36. Sybil Law says:

    I think it’s incredibly normal and very common, too. Jared pushes out of love, and Devin pushes back because that’s his job. My brother in law goes absolutely apeshit because his son, who’s a fantastic soccer player, won’t play soccer anymore. He’d rather play games on the Wii or computer. I constantly have to stick up for the kid saying stuff like, “Hey – I’ll bet Bill Gates was no athlete, either!”. I understand where you’re coming from, because it’s natural to want to protect.
    All in all, I think you’re both doing a great job as parents; you protect, and Jared pushes! It’s a nice juxtaposition. Obviously it’s working out: Devin is absolutely gorgeous, on top of being smart, sweet, kind, sensitive, and a kick ass board breaker!

  37. Barack Obama says:

    hey, thanks for commenting on my blog, although i’m not super satisfied, every little bit of info helps. Take care! ~ Obama

  38. Kris says:

    I wonder if it’s not so much a father-son thing as it is the fact that they’re a lot alike. (I don’t know if they are – I’m just assuming based on my experience.)

    My husband and our youngest are both on the autism spectrum – he with ADHD and she with Asperger’s. (I suspect he’s undiagnosed Asperger’s, too, though.) They are almost carbon copies of each other. And they infuriate each other constantly. He’ll reprimand her for something and I’ll have to point out later that he does the exact. same. thing. in. the. same. way. And that it infuriates me! LOL!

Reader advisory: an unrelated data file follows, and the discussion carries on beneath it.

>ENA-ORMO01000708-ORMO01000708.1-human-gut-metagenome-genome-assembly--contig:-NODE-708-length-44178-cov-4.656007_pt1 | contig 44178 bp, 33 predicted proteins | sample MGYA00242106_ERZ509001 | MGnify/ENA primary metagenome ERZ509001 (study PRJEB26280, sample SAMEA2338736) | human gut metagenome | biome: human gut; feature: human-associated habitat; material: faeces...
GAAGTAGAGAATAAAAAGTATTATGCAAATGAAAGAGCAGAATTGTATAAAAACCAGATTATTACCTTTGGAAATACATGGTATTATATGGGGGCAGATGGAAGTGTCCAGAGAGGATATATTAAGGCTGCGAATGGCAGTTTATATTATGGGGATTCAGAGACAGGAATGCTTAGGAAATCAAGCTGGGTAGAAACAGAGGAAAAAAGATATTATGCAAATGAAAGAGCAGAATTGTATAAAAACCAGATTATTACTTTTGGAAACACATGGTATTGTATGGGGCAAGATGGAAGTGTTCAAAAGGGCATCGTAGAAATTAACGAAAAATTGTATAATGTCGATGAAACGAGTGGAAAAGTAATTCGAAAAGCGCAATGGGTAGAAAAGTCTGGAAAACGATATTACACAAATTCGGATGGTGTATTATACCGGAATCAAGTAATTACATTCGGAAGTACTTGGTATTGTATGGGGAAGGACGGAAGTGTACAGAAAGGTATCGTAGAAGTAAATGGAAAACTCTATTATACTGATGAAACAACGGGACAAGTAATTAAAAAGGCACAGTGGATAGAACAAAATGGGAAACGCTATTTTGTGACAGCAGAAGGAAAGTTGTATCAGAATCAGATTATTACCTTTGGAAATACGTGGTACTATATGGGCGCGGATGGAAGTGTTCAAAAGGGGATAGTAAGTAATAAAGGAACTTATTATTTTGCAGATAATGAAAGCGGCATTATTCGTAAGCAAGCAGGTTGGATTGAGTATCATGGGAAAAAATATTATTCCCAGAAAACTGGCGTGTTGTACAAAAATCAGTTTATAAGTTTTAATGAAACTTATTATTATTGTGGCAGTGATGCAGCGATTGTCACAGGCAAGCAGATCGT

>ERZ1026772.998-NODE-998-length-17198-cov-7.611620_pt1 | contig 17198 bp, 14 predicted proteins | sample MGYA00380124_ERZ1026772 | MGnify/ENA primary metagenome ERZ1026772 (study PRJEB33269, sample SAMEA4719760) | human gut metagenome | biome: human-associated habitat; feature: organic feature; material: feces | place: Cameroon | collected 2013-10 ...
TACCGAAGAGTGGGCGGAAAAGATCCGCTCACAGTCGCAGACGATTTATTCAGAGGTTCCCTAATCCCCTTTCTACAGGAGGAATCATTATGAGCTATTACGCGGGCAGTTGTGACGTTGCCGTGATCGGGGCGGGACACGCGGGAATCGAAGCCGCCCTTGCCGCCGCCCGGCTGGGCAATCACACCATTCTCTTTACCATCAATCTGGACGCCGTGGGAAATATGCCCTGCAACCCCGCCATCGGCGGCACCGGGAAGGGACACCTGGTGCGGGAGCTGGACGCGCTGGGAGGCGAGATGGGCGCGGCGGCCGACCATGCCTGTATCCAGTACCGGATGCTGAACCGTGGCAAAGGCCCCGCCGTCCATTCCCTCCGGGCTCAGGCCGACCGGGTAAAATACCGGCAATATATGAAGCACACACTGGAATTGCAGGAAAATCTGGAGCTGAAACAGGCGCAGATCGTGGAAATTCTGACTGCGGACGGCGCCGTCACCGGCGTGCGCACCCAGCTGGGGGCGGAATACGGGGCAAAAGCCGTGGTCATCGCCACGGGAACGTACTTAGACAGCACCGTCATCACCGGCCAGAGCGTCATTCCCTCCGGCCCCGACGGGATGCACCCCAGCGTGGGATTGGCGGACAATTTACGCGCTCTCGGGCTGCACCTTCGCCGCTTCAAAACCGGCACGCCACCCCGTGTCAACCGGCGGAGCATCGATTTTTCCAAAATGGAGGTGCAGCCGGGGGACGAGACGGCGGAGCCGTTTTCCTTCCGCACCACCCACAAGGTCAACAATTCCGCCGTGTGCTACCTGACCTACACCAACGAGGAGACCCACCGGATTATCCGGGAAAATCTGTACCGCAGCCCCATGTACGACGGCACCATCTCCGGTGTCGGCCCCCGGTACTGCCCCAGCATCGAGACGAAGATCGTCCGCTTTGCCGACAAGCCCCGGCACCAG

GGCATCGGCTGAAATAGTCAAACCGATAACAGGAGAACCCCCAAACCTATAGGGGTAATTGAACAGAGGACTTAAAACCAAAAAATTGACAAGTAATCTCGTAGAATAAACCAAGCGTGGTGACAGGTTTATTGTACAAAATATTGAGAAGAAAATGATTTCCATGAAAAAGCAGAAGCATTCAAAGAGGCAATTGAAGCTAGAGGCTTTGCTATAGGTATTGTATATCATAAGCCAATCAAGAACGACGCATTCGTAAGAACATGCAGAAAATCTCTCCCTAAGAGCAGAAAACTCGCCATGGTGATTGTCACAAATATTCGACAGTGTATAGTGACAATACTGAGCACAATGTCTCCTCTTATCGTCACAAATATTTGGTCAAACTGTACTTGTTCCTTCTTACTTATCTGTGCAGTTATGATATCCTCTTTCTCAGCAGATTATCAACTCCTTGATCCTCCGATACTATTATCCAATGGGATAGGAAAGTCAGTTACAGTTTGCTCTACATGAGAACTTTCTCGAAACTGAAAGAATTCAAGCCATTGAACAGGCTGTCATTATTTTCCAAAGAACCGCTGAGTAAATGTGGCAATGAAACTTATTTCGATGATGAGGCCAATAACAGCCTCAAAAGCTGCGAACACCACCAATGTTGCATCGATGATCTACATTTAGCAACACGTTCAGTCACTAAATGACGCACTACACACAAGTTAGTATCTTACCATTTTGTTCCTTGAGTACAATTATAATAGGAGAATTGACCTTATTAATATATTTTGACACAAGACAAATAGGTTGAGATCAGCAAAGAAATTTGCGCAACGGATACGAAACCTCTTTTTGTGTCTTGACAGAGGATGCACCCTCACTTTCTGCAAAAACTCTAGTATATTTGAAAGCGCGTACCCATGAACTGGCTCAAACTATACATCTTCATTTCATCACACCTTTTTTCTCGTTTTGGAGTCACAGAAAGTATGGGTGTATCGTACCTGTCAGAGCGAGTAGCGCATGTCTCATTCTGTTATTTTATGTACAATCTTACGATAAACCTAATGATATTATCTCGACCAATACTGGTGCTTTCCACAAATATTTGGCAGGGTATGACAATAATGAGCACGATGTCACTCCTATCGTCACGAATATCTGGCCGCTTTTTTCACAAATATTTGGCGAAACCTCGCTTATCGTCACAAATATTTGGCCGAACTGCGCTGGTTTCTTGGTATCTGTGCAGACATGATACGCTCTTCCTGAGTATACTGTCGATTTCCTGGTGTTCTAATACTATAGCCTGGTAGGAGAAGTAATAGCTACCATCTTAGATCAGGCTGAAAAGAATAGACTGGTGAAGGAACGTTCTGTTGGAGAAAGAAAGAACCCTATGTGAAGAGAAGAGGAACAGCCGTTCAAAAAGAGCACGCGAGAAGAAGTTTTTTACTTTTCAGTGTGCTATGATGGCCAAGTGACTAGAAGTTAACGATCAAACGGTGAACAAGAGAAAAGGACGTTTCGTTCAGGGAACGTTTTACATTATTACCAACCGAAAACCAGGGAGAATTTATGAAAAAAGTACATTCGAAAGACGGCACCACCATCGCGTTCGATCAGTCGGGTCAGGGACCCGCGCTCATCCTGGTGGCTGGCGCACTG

I remember my mother telling me how much like my father I was. And that was REALLY hard to hear. Yet, she was spot on. Bullheaded, opinionated, gooshy on the inside with a hard candy shell, a tendency to be all up front and open, yet not let people into what really goes on inside the noggin.

    We do the best we can. You and Jared are the yin and yang that Devin will find balance in.

  39. Miss Britt says:

    Dawn: it’s definitely not as easy as they make it look on TV.

    Sheila (Charm School Reject): I would not trust me with a “biology” card to play. I have a feeling that would go very, very badly.

    Fogspinner: switch? Ah damn, I thought you were offering to just TAKE them free and clear!

    Lynette: the words “man” and “Devin” have a really hard time coexisting in my brain.

    ali: hey, at least you’ve got examples.

    twinkie: *blush* thank you

    kathulhu: oh no – he isn’t DISCIPLINING him. No, no. THAT is MY job. He’s just nagging him, basically.

    themuttprincess: “it may not be what YOU want, but it should be what they NEED.”

    I’m sorry – WHAT??

    Faiqa: ah honey, thank you.

    Angie [A Whole Lot of Nothing]: I dunno, I’m making this shit up as I go.

    Blessings From Above: I’ll spread the word.

    Amber: yeah, blind acceptance is not really my strong suit.